After quaffing the entire potion, the giant happily passed out and started snoring, having whisky fueled dreams of giantesses and mutton. Dougal crept up and slew the sleeping giant. He returned home and became a hero of the lands, as much for the recipe of this new drink, Atholl Brose, as for ending the terror.
Fighting with Atholl
The second origin tale takes place a couple decades prior to the turn of the century. The 16th century!
In 1475, John of Islay, chief of Clan Donald, Lord of the Isles, Earl of Ross, was leading a rebellion against King James III of Scotland, who in turn sent John Stewart, the 1st Earl of Atholl, to defeat this renegade. Scouting forays noticed that John’s men drank from a nearby well. The Earl sent the scouts back, under cover of darkness, with oats, honey, and Scotch whiskey. The mixture turned the water into a wonderfully intoxicating drink, which in turn made the chieftain’s men too inebriated to fight. Thus, the Earl of Atholl was able to quell the rebellion with ease. Perhaps the Earl was Dougal’s descendants!
Keep in mind, this is a legend. The Lord of the Isles did lead a rebellion against the king and was defeated by the Earl of Atholl, but through brave fighting on both sides. As intriguing as this story is, we know the Scots can hold their whisky better than any old giant.
Now that the fun stuff is over, let’s get to the fun stuff: making this nectar-like drink.
- 750 mL bottle of Scotch whisky (preferably not on the peaty side)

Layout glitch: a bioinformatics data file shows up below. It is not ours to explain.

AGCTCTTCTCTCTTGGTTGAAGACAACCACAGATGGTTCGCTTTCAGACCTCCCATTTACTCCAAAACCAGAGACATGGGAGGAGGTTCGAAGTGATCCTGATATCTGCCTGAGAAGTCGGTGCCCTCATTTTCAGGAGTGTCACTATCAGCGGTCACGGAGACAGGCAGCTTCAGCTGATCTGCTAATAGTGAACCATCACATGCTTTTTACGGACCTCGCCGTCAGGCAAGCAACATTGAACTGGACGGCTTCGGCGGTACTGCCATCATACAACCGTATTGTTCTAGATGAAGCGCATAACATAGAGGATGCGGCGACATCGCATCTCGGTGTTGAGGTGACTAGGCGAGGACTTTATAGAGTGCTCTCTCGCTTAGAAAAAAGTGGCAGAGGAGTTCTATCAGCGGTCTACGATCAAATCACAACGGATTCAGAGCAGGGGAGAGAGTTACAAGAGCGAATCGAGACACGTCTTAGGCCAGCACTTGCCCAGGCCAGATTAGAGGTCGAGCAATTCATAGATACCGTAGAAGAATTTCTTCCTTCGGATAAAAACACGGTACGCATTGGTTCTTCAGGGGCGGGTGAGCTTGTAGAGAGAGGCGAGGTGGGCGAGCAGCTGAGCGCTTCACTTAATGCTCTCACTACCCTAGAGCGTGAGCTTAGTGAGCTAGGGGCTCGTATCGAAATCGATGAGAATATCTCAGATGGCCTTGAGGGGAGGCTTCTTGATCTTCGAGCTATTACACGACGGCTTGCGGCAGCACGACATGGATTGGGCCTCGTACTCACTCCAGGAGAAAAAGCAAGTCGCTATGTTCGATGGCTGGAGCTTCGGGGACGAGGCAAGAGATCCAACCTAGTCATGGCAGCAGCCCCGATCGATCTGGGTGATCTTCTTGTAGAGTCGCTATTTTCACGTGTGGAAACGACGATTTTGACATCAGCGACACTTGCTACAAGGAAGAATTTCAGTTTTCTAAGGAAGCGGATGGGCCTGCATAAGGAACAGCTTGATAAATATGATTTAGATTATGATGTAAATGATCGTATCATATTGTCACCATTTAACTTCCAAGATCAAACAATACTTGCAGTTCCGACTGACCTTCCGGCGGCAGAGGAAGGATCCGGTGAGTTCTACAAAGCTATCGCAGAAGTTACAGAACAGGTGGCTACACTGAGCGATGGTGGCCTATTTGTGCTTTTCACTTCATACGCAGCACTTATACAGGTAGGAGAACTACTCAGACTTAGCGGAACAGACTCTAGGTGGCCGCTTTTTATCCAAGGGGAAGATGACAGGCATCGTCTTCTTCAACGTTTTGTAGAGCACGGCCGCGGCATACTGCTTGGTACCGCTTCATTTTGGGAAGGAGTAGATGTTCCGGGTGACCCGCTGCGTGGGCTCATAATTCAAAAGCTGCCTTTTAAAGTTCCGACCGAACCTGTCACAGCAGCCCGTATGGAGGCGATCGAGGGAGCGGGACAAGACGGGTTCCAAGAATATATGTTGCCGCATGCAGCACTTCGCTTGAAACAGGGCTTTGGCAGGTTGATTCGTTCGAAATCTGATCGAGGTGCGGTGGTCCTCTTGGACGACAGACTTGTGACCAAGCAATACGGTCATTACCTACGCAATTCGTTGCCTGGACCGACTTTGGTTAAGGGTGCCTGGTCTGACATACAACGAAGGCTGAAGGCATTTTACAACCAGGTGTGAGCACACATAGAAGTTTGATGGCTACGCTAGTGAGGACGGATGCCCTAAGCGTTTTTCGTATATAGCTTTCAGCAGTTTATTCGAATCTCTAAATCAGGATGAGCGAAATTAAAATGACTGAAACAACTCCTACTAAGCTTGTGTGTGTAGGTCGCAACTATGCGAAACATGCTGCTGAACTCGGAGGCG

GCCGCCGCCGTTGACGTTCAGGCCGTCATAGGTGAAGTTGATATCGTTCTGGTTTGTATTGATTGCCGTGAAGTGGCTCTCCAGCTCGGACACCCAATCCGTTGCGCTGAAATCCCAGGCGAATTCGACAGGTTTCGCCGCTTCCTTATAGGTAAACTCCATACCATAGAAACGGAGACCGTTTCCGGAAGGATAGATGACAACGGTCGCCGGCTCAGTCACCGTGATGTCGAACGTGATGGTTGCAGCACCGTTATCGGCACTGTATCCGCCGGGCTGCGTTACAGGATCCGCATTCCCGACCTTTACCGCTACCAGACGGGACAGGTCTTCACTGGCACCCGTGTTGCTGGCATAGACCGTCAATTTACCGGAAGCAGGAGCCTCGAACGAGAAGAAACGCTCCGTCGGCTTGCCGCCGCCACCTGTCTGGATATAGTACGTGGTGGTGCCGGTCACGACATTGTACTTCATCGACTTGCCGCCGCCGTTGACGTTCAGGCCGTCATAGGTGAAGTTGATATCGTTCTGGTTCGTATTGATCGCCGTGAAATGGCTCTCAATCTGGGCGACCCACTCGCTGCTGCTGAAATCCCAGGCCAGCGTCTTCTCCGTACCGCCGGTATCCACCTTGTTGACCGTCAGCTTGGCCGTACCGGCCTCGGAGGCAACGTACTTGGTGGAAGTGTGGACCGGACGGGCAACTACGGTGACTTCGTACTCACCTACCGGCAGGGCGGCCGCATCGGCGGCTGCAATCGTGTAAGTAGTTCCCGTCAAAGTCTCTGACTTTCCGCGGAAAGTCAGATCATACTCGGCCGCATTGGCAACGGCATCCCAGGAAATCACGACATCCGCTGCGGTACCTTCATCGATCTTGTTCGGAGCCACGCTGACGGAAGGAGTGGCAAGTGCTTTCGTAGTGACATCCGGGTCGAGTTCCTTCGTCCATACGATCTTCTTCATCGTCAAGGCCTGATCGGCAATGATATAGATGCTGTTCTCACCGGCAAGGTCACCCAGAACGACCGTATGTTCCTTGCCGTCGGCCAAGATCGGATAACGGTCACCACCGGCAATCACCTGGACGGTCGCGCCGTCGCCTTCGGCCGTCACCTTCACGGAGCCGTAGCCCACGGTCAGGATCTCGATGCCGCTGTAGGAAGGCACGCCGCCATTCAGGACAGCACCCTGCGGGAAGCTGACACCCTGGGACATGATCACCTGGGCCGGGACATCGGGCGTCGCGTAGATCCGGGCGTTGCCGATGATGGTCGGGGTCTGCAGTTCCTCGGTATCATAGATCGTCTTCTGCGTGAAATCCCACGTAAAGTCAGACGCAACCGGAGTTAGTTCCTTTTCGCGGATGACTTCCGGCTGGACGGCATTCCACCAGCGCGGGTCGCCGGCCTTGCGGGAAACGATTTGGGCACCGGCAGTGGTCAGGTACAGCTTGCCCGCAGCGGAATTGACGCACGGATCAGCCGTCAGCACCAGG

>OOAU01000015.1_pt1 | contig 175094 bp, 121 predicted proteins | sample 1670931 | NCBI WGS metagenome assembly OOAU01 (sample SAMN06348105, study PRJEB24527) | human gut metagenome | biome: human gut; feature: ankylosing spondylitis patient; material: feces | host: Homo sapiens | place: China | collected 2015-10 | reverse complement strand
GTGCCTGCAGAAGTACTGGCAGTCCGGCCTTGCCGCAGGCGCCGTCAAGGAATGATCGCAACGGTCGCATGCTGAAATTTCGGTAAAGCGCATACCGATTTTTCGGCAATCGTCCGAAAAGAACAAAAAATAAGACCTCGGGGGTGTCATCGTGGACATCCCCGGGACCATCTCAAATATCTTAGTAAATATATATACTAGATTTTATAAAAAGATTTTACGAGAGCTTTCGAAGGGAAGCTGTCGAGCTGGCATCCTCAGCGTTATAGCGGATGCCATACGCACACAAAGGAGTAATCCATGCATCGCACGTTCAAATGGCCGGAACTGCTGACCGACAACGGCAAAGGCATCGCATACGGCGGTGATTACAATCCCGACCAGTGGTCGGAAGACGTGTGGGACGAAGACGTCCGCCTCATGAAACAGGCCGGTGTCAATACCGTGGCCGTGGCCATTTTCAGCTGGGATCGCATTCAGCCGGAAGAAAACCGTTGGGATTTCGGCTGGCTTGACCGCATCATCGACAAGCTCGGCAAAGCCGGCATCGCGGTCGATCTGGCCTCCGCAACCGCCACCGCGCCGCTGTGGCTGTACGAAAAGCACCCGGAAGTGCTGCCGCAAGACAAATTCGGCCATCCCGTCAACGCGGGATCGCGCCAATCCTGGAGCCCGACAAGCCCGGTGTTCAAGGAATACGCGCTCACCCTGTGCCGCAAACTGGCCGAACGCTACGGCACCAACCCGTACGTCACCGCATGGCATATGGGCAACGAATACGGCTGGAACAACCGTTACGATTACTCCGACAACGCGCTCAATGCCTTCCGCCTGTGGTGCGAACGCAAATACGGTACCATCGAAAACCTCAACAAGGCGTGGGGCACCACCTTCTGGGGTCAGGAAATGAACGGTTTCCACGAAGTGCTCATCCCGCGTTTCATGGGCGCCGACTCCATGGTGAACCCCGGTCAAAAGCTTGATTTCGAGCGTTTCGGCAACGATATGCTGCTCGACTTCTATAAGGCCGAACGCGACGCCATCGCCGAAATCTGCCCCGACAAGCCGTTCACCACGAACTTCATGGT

- ½ pint heavy cream
- 1 pound honey
- 1 cup ground oatmeal
- Silver spoon (optional)
- Mix whisky and oats and store, covered, for several hours in a cool place
- Strain until the oats are removed
- Stir in heavy cream
- Whisk in honey until smooth
That’s it! Very simple. The hardest ingredient to find may be the silver spoon traditionally used to stir everything with. I cheated and used electric beaters, and finished with my Guinness pouring spoon as a nod to the silver spoon.
When I attempted my first batch, I only had enough Scotch to make a quarter batch, which worked out well for me. It gave me an excuse to not only finish my Macallan 10 (so I have a reason to buy some Macallan 12!), but to also try the recipe with some Jameson Irish whiskey so I could taste for differences between the two. I appreciated both batches, as they were extremely smooth and easy on the palate. Of course the differences were pretty much just like the differences between Scotch and Irish whiskey. One just can’t go wrong with either of these liquors.
On a final note, some of the directions say to throw away the oats and some do not mention them again after the straining. They smell amazingly like whisky, and I hated the thought of that going to waste. I added some cream and heated it, hoping it would taste as good as it smelled. It did not. It may have been one of the worse things I have ever tasted, but I’m glad I took a bite. And then a second and a third to make sure it’s not an acquired taste. That, too, is not. In fact, here is my reaction.
Slainte and Wassail!
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© 2017 James Slaven